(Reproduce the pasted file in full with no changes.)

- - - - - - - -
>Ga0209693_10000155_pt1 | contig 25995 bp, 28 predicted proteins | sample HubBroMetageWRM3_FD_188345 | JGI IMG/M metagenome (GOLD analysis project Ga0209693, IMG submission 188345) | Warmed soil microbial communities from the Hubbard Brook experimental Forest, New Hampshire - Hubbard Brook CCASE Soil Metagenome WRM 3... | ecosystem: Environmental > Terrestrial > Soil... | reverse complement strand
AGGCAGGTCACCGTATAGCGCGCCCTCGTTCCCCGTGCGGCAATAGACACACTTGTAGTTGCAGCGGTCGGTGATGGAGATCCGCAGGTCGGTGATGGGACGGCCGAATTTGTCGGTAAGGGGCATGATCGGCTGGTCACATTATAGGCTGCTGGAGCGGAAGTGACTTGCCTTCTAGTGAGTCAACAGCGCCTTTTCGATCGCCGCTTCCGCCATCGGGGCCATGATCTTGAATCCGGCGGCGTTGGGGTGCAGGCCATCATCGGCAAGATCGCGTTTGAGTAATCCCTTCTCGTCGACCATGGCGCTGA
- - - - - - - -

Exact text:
>Ga0209693_10000155_pt1 | contig 25995 bp, 28 predicted proteins | sample HubBroMetageWRM3_FD_188345 | JGI IMG/M metagenome (GOLD analysis project Ga0209693, IMG submission 188345) | Warmed soil microbial communities from the Hubbard Brook experimental Forest, New Hampshire - Hubbard Brook CCASE Soil Metagenome WRM 3... | ecosystem: Environmental > Terrestrial > Soil... | reverse complement strand
AGGCAGGTCACCGTATAGCGCGCCCTCGTTCCCCGTGCGGCAATAGACACACTTGTAGTTGCAGCGGTCGGTGATGGAGATCCGCAGGTCGGTGATGGGACGGCCGAATTTGTCGGTAAGGGGCATGATCGGCTGGTCACATTATAGGCTGCTGGAGCGGAAGTGACTTGCCTTCTAGTGAGTCAACAGCGCCTTTTCGATCGCCGCTTCCGCCATCGGGGCCATGATCTTGAATCCGGCGGCGTTGGGGTGCAGGCCATCATCGGCAAGATCGCGTTTGAGTAATCCCTTCTCGTCGACCATGGCGCTGA